I read my first Amanuensis in John Newmark’s genealogy blog TransylvanianDutch. Of course, I had never heard that term before. However, my blog today is an example of an Amanuensis. What is an Amanuesis? "It is a person employed to write what another dictates or to copy what has been written by another." I am copying a page from the Missisquoi Historical Society Reports, Vol. 17, 1982, "The Story of Catherine MacDonald" by M.J. Ellis. Pp. 113-114. The author, Margaret Ellis, was my first cousin, once removed. (Direct ancestors are in green.)
"The Story of Catherine MacDonald
These sugar tongs were presented to Catherine MacDonald at her marriage about the year 1760 and descended through her daughter Mary Currie, and her granddaughter Catherine Westover to her great granddaughter Martha Rosenberger, who destined them for her niece Mary Rosenberger, in charge for her daughter of the original owner and in the event of the death of Mabel without heirs, they are to go to the eldest child of Charles TenEyck, grandson of Catherine Westover.
This was written on Jan. 7th, 1888 at St. Armand West by Mrs. Edwin Smith.
The story of Catherine MacDonald was briefly mentioned on page 33 in the First Historical Report (1908). The following story came from two sources: from Mrs. Edwin Smith (written in 1888) and from Mrs. Edward Stote, written in 1912.
"Somewhere about the year 1745, a little girl, attended by a nurse, about four or five years old, was playing on a beach somewhere along the coast of Scotland. A pirate ship nearby saw the little girl and thinking possible of ransom, stole her. Maybe by poor communication, or by a storm, that plan was abandoned and the ship crossed the ocean and the little girl was sold in New York. Fortunately, she came into the hands of a Madam Livingstone who treated her in every respect, except one, as her own daughter. She wisely called her CATHERINE MACDONALD, the name which was marked on the child's clothing, which was of finest linen.
She no doubt was hoping that sometime it might be a clue that would lead to finding her family. Through fright or perhaps from long weeks at sea the child could remember nothing about her home or family, only that she was playing on the beach with her nurse.
The child grew to womanhood and when about twenty-two years of age was married to a Mr. CURRIE of Alburg, VT, an American of Scottish descent. Among the gifts from Madam Livingstone to her adopted daughter were these sugar tongs.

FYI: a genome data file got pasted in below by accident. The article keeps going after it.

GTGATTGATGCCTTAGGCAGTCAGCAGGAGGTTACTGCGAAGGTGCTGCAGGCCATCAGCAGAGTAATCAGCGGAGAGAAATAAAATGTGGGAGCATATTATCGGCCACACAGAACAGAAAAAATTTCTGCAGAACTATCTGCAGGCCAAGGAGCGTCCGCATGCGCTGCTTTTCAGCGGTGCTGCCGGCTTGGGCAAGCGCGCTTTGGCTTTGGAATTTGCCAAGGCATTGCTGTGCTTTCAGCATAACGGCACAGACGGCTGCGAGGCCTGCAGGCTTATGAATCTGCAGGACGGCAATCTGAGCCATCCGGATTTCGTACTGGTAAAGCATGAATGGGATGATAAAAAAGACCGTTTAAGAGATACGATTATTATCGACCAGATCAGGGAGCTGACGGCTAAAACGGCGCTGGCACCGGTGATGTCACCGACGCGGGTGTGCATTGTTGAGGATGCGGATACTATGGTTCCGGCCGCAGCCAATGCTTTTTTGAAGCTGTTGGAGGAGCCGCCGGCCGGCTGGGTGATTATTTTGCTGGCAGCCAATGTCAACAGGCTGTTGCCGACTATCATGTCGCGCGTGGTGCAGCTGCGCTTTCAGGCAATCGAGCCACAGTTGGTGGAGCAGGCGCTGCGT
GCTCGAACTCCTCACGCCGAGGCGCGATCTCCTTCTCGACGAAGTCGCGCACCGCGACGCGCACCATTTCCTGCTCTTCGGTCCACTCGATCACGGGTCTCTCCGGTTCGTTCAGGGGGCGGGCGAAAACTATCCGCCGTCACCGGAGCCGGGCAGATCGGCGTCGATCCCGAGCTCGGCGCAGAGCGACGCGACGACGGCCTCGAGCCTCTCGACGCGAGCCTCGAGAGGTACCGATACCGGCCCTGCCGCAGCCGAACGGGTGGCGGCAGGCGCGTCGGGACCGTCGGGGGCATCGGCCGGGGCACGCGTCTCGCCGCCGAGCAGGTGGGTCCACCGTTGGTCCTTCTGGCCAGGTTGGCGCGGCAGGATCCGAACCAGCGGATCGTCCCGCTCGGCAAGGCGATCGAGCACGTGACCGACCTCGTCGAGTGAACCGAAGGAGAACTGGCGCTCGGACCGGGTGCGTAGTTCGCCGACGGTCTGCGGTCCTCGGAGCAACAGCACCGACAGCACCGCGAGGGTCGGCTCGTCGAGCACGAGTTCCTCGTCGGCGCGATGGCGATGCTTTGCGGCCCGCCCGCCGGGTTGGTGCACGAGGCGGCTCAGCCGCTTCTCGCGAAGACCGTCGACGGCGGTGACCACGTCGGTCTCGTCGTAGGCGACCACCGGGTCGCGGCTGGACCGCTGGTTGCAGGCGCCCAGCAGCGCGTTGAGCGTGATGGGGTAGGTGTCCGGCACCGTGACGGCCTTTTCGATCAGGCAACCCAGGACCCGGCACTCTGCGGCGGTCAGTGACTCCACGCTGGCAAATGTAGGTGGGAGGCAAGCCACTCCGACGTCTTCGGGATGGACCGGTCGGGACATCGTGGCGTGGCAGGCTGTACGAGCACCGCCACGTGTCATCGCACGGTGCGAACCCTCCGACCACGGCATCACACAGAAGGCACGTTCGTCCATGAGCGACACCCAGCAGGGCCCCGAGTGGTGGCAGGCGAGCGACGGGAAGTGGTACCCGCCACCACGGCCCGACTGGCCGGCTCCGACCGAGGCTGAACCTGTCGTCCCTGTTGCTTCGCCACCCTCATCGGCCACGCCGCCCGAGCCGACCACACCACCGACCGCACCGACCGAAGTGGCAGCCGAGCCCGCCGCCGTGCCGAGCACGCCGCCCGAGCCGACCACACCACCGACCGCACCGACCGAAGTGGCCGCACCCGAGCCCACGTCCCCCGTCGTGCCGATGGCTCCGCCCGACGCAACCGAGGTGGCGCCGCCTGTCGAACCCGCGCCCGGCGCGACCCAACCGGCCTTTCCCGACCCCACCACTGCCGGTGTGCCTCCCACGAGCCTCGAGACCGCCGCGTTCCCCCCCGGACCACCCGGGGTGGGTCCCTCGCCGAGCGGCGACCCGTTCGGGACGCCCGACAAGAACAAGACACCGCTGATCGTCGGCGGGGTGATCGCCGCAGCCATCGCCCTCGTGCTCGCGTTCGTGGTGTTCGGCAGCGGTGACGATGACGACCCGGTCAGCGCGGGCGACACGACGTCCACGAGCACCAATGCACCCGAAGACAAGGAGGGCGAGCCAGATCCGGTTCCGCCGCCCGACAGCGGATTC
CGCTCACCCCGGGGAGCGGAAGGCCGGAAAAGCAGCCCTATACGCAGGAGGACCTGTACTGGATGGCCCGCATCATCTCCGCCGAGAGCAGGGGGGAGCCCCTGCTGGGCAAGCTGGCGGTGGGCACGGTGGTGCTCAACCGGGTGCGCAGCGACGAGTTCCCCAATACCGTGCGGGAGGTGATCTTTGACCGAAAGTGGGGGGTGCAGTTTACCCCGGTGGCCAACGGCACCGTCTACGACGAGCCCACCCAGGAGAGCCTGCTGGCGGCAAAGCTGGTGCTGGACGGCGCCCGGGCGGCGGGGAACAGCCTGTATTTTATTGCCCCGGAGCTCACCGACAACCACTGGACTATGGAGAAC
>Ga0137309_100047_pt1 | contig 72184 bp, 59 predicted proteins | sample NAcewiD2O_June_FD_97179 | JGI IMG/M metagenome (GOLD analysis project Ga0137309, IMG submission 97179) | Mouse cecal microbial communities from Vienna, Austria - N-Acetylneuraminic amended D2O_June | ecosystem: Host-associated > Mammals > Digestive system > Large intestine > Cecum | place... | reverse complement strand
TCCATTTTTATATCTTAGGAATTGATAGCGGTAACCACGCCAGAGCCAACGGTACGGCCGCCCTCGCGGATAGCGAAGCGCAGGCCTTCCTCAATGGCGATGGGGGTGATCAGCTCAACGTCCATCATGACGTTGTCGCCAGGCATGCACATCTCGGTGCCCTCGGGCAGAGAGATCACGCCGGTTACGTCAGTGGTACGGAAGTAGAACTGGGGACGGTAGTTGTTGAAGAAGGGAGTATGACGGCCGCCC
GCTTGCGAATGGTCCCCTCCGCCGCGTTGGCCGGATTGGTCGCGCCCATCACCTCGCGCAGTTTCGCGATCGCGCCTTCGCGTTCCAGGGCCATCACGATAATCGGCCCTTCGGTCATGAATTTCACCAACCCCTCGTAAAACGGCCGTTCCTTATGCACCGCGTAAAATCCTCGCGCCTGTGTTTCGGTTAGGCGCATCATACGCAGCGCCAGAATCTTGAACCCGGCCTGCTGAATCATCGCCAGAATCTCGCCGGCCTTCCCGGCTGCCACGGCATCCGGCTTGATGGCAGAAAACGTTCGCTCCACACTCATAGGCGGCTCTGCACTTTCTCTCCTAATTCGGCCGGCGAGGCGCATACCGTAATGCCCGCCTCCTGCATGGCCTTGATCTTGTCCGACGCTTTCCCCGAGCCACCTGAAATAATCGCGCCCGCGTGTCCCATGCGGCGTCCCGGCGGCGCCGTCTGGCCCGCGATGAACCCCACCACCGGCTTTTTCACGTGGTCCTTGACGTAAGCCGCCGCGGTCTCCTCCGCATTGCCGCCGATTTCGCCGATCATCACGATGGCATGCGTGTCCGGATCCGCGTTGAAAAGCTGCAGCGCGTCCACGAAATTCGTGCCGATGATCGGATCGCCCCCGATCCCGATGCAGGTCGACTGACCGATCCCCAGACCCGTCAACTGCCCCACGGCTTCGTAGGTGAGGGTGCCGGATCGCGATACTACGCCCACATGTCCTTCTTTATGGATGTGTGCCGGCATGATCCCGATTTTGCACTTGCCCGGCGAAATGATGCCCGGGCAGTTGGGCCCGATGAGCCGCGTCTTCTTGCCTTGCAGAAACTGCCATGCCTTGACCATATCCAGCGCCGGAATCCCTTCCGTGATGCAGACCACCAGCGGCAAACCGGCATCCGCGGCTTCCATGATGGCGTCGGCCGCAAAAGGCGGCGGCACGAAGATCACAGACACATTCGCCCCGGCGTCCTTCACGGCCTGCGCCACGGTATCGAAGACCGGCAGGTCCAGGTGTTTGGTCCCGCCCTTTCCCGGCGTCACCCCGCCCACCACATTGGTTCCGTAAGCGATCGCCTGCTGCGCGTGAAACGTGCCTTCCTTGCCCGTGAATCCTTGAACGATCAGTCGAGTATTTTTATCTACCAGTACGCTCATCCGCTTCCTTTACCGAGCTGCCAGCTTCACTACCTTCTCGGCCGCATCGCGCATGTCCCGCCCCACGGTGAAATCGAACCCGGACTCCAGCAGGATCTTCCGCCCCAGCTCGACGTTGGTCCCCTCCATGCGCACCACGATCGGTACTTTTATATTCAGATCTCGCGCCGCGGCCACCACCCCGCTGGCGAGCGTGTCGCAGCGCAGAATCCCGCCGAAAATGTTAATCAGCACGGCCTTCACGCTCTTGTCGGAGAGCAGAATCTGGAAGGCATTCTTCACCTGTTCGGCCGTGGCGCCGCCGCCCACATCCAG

Four children were born to them, FRANCIS, ROBERT, CATHERINE and MARY. Mary married ASA WESTOVER, also of Alburg, VT. He was of Welsh descent. Mrs. Westover (Mary Currie) died when 37 years old, leaving 3 daughters: CATHERINE, ELIZABETH, and MARGARET. After the death of their mother, the children went with their father to Sutton, Quebec, moving to Dunham a year or two later.
In 1880 Catherine was married to HENRY ROSENBERGER who was born on the Hudson in New York State but whose ancestors, of German descent, came from Wittenberg on the River Elbe. When there seems to have been a general movement from that part of the United States towards Missisquoi Bay, his parents were among the first to arrive. Henry then being three years old. They settled on a farm in St. Armand West and raised a family of seven children. The place is now known as Rosenberg, where two of their grandchilden, James and Hattie Rosenberger still reside (1912) the great-grandchildren of Catherine MacDonald. Elizabeth, the second daughter of Mr. and Mrs. Westover, married a Mr. George Rykert of Dunham (they were the parents of Asa Rykert) whose father was John and grandfather Capt. Joseph Rykert. Margaret, unmarried, lived with a brother of her father's second marriage, near the home of her childhood on the picturesque hills near Dunham and Frelighsburg.
Postscript: To return to the sugar tongs and the first paragraph, Mary Catherine Smith did die without heirs and so the sugar tongs came to the eldest child of Charles TenEyck -- Caroline TenEyck Doherty -- and so to me, Margaret Doherty Ellis."
I would love to know if this is a true story, and as you can see, it was written in 1888.
Photo of the silver tongs was shown in the article.